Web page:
Homophobes threaten to kill same-sex couple and their children because they starred in an advert
A same-sex parent family has been dogpiled with death threats after they were featured in an advert for a Russian supermarket.
The supermarket chain, called VkusVill, immediately faced furious backlash on social media last Wednesday (30 June) when it ran a promotional story featuring the lesbian couple and their two daughters.
The story was run as part of an ongoing campaign which features families and individuals who shop at VkusVill.
Yuma and Zhenya and their two children, Mila and Alina, faced relentless death threats on social media after the article went live last week, while many other commenters targeted the chain store to accuse bosses of ignoring Russia’s ban on “gay propaganda”.
Mila said she received “threats to murder my family” after their story was posted on VkusVill’s website and she faced vile homophobic abuse.
However, she added that she received “just as many messages of support”.
On Sunday (4 July), the article was pulled from the chain’s website and replaced with an apology from founder Andrei Krivenko, according to The Moscow Times.
“We consider this publication to be our mistake, which was the result of individual employees’ unprofessionalism,” the statement said.
Krivenko went on to suggest that the article “hurt the feelings of a large number of our customers, employees, partners and suppliers”.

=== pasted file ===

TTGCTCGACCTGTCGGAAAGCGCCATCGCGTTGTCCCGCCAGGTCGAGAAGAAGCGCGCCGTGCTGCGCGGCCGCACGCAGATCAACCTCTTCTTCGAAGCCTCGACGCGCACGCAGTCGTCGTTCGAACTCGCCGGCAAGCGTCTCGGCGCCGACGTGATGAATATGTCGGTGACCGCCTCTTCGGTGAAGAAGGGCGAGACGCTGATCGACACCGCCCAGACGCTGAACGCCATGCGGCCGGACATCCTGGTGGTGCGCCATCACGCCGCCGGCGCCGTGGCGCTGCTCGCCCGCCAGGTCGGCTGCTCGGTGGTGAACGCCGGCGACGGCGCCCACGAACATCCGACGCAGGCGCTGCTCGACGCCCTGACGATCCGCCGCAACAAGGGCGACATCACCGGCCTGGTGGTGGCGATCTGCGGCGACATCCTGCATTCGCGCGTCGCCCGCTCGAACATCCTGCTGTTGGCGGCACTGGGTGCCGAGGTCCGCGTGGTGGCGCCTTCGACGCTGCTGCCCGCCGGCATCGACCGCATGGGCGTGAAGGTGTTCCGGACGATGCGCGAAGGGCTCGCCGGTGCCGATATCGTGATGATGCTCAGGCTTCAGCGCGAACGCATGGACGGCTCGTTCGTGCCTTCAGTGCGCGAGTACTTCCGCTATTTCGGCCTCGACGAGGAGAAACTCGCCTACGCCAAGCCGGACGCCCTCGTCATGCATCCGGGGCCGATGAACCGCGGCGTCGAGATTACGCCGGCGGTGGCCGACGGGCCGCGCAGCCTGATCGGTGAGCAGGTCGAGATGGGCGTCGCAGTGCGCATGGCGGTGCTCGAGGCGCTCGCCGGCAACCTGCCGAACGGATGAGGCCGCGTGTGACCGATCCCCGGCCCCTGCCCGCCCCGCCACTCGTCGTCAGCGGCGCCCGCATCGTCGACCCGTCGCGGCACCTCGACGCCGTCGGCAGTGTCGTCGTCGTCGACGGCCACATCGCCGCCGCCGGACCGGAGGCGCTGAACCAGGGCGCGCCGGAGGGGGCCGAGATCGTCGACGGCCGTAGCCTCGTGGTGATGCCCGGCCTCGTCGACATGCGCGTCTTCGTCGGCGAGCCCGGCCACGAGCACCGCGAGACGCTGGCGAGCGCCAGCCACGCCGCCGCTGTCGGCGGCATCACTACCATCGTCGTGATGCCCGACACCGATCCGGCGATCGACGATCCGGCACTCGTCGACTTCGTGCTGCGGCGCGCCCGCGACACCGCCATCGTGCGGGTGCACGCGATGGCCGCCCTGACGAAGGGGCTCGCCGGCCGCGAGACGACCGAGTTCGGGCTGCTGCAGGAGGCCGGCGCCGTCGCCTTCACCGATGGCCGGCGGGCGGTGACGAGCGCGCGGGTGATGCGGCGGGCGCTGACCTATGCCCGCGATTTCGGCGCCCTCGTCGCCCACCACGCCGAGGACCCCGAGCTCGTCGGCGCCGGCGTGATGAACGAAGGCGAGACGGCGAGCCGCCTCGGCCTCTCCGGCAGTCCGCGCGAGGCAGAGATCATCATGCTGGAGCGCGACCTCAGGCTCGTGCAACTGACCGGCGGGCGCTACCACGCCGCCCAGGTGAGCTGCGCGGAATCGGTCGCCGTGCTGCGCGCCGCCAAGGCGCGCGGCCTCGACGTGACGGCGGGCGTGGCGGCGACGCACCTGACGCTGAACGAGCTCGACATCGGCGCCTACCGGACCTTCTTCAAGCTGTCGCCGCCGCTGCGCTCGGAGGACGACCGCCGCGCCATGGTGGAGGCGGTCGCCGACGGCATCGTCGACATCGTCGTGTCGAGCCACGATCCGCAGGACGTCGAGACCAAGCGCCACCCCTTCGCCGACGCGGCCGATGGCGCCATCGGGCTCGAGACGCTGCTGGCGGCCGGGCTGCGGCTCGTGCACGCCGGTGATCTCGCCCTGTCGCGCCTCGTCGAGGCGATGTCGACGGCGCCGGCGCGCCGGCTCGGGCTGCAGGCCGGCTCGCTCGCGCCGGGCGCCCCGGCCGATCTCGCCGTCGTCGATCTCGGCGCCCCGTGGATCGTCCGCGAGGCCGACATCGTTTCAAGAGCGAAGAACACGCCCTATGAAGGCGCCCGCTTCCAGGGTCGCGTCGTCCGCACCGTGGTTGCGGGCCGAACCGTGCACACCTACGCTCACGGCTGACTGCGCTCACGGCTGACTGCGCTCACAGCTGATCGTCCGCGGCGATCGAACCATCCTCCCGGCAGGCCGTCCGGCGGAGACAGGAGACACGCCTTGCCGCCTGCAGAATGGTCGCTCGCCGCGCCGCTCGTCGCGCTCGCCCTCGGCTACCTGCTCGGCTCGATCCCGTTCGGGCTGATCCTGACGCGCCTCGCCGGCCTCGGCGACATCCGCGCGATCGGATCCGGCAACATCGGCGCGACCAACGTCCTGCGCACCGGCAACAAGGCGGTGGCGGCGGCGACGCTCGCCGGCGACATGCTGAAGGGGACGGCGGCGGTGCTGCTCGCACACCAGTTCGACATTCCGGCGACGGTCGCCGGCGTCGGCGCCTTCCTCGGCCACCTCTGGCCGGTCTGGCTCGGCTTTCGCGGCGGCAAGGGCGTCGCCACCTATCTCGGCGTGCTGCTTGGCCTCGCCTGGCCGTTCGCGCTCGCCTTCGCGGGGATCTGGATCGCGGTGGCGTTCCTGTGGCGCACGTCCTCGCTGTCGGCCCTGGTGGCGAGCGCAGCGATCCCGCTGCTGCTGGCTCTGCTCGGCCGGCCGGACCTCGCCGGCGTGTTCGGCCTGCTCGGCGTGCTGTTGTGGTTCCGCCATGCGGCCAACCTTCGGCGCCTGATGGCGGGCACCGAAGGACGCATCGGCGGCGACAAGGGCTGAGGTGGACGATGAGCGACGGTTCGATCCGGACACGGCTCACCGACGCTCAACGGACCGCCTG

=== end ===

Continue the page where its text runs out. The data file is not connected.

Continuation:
“The goal of our company is to enable our customers to receive fresh and delicious products every day, and not to publish articles that reflect any political or social views,” the statement continued.
The apology page features a photo of a conventional, heterosexual family in the place of the image of Yuma and Zhenya’s family.
Russia’s LGBT+ community tells VkusVill that they are ‘not a mistake’
VkusVill has faced fierce criticism from Russia’s embattled LGBT+ community for bowing so easily to homophobia.
“LGBT+ people have been under pressure from a homophobic society all their lives, and VkusVill could not stand it even for a couple of days,” one Russian activist wrote on Twitter.
RussiaForGays, a popular Instagram account, also slammed VkusVill for its decision in a post titled “We are not a mistake”.
The Instagram account branded the chain store “cowardly” for bowing to pressure, adding: “We are people worthy of attention and respect.”
Last week, VkusVill shared the original article and told its followers that it was only intended for the eyes of those aged 18 and over in a bid to get around the country’s “gay propaganda” law.
Under the law, which was introduced in 2013, minors must not be exposed to any materials that could be seen as “promoting” homosexuality.
PinkNews has contacted VkusVill for comment.
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